Did you know that airplanes played a crucial role in Norwegian mapping of Antarctica?

Norwegian pilots were pioneers in Antarctica; they flew over vast areas taking photographs so it would be possible to construct maps based on aerial photography.
Finn Lützow-Holm at Enderby Land in Antarctica.Finn Lützow-Holm at Enderby Land in Antarctica. Photo: Norwegian Polar Institute

Hjalmar Riiser-Larsen had accompanied Amundsen to the North Pole as navigator and second-in-command, and was in charge of Lars Christensen’s third expedition with Norvegia to the Southern Ocean. The pilot Finn Lützow-Holm also went along. Using aerial photography, the expedition charted huge tracts of land between Enderby Land and the Weddell Sea. It is precisely this area that now goes by the name of Dronning Maud Land.

The shipping magnate Christensen financed an entire series of expeditions to Antarctica. The last of these was onboard the tanker Torshavn in the 1936–37 season. The commission for aerial surveying during the expedition had gone to Widerøe’s Flyveselskap, and Viggo Widerøe himself went along as pilot. With him he brought his wife Solveig, the photographer and radio technician Nils Romnæs and two mechanics, Tom Fidjeland and Hans Strandrud. In addition, the photography expert Erik Simensen went along to develop and check the aerial photographs. An aircraft was leased for the purpose: a Stinson Reliant, 1936 model, with a 350 horsepower engine and an action radius of 1 200 km when fitted with an extra fuel tank. The plane was constructed to be able to land and take off again on short runways, and was outfitted with modern short- and long-wave radio that enabled two-way communication.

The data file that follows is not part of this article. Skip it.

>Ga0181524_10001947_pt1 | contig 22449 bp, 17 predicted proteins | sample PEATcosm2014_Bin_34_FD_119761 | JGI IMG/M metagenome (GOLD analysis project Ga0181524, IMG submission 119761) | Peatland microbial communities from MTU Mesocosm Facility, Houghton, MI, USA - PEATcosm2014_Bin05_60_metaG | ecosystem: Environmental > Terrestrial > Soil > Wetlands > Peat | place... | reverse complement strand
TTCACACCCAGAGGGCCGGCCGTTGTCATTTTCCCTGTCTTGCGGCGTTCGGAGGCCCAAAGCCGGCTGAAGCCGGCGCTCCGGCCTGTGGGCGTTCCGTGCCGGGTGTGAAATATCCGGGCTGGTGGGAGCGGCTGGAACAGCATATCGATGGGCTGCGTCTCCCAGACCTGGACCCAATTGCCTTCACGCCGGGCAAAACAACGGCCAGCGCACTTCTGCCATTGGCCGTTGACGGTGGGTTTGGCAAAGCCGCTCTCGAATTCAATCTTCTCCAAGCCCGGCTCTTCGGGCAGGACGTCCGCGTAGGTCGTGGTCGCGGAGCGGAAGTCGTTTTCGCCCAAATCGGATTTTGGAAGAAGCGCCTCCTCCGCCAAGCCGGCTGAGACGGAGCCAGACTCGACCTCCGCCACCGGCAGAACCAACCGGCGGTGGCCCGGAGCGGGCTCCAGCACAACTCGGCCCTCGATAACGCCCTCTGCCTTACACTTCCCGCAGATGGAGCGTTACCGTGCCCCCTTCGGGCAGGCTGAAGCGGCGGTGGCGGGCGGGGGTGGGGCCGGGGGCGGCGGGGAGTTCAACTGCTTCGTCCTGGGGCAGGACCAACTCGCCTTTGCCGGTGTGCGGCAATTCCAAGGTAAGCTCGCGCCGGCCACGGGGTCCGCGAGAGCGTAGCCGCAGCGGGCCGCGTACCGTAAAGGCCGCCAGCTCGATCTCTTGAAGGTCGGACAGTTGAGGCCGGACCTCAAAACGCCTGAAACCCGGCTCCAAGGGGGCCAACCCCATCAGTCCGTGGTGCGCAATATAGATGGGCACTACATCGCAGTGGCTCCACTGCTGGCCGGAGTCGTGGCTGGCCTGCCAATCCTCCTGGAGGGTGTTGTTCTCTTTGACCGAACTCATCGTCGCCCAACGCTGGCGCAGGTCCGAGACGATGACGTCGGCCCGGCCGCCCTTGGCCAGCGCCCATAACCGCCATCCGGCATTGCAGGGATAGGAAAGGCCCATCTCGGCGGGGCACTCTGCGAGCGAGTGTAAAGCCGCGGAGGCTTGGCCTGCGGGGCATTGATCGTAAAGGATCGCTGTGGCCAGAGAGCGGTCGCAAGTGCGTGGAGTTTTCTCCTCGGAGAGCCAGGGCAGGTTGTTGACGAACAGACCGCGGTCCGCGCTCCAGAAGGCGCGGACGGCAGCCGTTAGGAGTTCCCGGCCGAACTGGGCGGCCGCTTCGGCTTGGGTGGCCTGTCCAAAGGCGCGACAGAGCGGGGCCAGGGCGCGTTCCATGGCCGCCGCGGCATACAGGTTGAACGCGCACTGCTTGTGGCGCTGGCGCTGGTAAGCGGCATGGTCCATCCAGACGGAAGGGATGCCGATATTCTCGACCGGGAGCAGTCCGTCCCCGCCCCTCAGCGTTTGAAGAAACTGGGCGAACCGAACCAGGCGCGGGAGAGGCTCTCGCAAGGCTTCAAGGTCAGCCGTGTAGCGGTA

They did photogrammetric surveying, in which a camera mounted under the aircraft automatically takes oblique images of the terrain. The camera took stereographic images: two photographs were taken simultaneously with a 60 percent overlap. These photographs could later be examined stereoscopically in a cartographic apparatus called a stereoplotter. In this way, cartographers could view a three-dimensional image of an area and reconstruct contour lines, giving an accurate representation of the landscape in the form of a contour map. The same technique was used during the expedition to Greenland in 1932 and in Svalbard in 1936.

When Norway annexed Dronning Maud Land in 1938, the geographic mapping work done from airplanes was accorded great importance. Norway’s argument was that the area was no longer terra nullius, even if no-one had gone ashore there; Christensen’s many expeditions to the area along with the extensive whaling activity was sufficient cause.